The Art of Decoding: n-Folded, n-Visioned, n-Cultured


  • Mark Guglielmetti


Scientific modelling requires us to suspend disbelief, nowhere is this more palpable than in artificial life, an area of computational research investi - gating the principles that constitute a living system “without making refer - ence to the materials that constitute it. ” [1]

This paper investigates artificial life visualisation as both a scientific concern and in relation to media arts. Of interest in this examination is the normative protocol of looking at an artificial life simulation or ”˜world. ’ Analogous to looking through a telescope or microscope, the view into the artificial life world is monocular and often fixed; in this regime we look at ”˜organisms. ’ This strategy of looking through the scientific lens to observe a ”˜natural world’ enfolds other forms of cultural tactics that require decoding including but not exclusive to Bazin’s ontology of the photographic image, Disney nature films and other “apparatus-based universes which robotize the human being and society. ” [2]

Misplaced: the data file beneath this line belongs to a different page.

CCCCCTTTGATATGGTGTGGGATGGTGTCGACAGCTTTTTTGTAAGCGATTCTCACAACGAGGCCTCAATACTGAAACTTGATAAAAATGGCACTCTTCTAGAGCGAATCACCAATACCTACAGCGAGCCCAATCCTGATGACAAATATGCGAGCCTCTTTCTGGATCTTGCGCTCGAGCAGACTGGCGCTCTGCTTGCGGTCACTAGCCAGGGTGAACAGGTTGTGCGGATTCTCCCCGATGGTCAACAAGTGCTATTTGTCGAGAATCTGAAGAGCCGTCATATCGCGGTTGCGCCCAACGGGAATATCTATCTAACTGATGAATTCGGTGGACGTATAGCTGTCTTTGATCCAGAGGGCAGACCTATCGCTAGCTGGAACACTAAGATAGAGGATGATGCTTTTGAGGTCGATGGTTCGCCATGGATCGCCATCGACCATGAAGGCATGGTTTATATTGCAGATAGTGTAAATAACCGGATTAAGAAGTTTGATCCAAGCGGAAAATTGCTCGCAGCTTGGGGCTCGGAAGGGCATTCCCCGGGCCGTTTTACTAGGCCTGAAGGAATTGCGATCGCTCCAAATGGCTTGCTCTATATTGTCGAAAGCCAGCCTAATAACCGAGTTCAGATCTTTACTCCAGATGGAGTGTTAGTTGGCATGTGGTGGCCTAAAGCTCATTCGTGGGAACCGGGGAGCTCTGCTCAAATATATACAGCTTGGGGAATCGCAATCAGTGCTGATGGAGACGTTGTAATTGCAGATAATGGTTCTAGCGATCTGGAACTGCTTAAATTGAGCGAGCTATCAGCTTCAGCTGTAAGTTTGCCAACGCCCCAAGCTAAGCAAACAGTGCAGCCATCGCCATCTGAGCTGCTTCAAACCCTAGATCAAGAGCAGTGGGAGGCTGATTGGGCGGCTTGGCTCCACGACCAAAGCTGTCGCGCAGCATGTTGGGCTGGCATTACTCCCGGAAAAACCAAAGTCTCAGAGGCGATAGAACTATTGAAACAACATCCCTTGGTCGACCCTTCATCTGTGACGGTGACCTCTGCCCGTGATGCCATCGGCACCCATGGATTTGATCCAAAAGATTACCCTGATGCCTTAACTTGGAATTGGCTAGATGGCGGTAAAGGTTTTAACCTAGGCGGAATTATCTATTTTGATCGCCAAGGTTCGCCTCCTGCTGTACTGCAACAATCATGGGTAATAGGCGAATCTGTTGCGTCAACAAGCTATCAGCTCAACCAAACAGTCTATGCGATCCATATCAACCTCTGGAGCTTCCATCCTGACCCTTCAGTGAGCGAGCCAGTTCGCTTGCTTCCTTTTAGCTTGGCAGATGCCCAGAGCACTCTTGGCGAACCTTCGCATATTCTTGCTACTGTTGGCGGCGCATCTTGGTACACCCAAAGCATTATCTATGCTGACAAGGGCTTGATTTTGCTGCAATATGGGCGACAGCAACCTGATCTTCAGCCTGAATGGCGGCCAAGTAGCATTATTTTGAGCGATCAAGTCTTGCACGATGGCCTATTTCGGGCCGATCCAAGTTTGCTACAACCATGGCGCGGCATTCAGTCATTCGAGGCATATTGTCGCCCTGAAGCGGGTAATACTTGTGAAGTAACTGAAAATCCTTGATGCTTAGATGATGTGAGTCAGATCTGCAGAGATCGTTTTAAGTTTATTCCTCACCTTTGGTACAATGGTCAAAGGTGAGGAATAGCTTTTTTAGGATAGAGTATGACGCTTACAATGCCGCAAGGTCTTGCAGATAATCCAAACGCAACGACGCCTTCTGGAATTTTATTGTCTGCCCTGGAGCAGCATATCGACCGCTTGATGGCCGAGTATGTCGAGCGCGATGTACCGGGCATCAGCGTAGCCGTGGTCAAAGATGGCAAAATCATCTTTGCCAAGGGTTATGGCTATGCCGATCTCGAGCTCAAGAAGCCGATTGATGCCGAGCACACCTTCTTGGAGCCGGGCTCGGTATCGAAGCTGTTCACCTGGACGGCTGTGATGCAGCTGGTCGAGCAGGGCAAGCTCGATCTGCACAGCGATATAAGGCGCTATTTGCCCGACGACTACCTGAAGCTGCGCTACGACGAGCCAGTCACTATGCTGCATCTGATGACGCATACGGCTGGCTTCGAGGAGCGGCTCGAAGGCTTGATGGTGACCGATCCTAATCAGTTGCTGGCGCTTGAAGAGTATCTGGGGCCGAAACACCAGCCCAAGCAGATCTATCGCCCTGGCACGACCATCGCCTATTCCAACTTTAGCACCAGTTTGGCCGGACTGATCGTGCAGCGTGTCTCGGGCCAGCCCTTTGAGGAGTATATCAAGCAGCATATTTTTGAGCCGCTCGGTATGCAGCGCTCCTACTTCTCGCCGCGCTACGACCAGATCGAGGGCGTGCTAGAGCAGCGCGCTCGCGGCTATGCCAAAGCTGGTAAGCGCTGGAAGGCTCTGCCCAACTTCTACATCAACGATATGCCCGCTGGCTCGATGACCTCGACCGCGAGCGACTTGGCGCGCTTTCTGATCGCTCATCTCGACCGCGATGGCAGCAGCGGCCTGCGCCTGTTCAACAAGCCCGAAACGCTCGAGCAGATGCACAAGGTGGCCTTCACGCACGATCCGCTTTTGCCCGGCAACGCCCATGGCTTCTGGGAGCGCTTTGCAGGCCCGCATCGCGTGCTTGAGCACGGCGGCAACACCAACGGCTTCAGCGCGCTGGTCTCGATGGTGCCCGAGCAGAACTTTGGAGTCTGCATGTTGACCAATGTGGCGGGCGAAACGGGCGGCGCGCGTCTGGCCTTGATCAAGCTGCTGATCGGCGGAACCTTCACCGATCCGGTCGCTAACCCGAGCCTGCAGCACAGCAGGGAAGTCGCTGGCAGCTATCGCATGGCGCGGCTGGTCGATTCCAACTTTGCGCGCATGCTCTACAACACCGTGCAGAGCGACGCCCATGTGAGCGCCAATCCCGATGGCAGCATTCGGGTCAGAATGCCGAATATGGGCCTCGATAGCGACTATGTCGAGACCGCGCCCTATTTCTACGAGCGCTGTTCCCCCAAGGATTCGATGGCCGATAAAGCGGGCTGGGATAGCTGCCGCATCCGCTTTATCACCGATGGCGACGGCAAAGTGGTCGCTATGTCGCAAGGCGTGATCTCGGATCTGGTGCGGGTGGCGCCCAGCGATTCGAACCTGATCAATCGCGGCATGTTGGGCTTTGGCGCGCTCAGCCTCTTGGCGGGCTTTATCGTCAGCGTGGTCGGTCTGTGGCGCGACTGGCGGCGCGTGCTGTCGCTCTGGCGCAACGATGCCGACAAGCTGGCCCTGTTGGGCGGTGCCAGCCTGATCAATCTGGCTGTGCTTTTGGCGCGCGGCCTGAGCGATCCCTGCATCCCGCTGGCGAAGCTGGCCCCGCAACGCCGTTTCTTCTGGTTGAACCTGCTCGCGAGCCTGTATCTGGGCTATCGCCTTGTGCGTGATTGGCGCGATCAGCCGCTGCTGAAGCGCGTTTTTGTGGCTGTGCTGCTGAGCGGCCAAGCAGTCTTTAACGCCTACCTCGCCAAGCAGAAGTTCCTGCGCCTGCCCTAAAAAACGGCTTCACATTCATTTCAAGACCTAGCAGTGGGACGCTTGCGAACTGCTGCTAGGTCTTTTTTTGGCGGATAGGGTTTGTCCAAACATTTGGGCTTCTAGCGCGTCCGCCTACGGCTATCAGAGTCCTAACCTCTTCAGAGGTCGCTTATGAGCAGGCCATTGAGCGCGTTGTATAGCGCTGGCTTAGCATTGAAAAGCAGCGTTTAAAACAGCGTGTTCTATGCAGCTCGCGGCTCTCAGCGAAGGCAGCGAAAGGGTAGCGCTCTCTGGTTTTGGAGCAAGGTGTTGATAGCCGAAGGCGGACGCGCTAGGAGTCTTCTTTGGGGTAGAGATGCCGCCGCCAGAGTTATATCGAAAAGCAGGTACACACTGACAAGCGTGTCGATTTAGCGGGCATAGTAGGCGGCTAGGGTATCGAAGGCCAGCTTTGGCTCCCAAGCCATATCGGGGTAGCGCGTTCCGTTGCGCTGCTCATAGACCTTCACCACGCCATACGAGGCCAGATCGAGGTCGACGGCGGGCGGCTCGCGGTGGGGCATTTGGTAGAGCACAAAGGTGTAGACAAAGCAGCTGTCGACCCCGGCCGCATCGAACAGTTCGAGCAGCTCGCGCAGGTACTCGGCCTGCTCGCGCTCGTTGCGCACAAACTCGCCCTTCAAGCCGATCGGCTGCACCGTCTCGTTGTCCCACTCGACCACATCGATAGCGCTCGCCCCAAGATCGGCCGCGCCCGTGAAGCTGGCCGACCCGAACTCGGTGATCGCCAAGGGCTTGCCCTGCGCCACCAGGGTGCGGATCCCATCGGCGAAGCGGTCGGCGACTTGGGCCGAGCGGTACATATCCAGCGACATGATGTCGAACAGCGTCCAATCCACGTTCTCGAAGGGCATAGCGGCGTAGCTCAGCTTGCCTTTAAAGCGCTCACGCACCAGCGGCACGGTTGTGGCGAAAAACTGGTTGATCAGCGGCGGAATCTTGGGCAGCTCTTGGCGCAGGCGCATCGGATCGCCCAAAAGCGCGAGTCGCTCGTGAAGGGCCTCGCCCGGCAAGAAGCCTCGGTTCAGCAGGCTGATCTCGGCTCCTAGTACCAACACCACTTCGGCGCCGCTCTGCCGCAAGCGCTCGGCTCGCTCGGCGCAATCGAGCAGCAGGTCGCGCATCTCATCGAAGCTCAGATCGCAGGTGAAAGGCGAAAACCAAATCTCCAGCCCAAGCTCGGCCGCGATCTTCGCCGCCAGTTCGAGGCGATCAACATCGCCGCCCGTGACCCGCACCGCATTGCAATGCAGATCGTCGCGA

Subsequent to identifying these protocols in artificial life visualisation I describe a number of works which exploit normative computational procedures to align artificial life image making into optical consistency with other forms of contemporary culture and to celebrate the ”˜ocular madness’ found in art forms such as neo-baroque image making and Islamic art.

[1] C. Adami, Introduction to Artificial Life (New York: Springer, 1998), 4.

[2] V. Flusser, Towards a Philosophy of Photography (London: Reaktion, 2000), 70.